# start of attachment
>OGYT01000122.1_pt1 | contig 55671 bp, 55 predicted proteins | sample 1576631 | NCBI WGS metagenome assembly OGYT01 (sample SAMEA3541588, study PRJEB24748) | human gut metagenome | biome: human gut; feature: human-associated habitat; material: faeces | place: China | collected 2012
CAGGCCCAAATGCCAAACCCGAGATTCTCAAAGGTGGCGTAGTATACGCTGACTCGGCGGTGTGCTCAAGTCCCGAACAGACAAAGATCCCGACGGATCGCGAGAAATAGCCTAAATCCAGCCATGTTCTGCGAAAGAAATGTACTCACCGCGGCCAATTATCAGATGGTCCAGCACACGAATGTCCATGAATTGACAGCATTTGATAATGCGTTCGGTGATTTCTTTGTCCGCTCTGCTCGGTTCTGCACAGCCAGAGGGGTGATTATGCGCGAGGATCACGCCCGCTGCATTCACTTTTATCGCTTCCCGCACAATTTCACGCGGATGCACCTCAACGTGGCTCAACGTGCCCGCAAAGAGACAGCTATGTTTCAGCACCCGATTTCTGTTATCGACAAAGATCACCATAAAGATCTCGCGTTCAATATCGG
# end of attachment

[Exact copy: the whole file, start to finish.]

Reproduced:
>OGYT01000122.1_pt1 | contig 55671 bp, 55 predicted proteins | sample 1576631 | NCBI WGS metagenome assembly OGYT01 (sample SAMEA3541588, study PRJEB24748) | human gut metagenome | biome: human gut; feature: human-associated habitat; material: faeces | place: China | collected 2012
CAGGCCCAAATGCCAAACCCGAGATTCTCAAAGGTGGCGTAGTATACGCTGACTCGGCGGTGTGCTCAAGTCCCGAACAGACAAAGATCCCGACGGATCGCGAGAAATAGCCTAAATCCAGCCATGTTCTGCGAAAGAAATGTACTCACCGCGGCCAATTATCAGATGGTCCAGCACACGAATGTCCATGAATTGACAGCATTTGATAATGCGTTCGGTGATTTCTTTGTCCGCTCTGCTCGGTTCTGCACAGCCAGAGGGGTGATTATGCGCGAGGATCACGCCCGCTGCATTCACTTTTATCGCTTCCCGCACAATTTCACGCGGATGCACCTCAACGTGGCTCAACGTGCCCGCAAAGAGACAGCTATGTTTCAGCACCCGATTTCTGTTATCGACAAAGATCACCATAAAGATCTCGCGTTCAATATCGG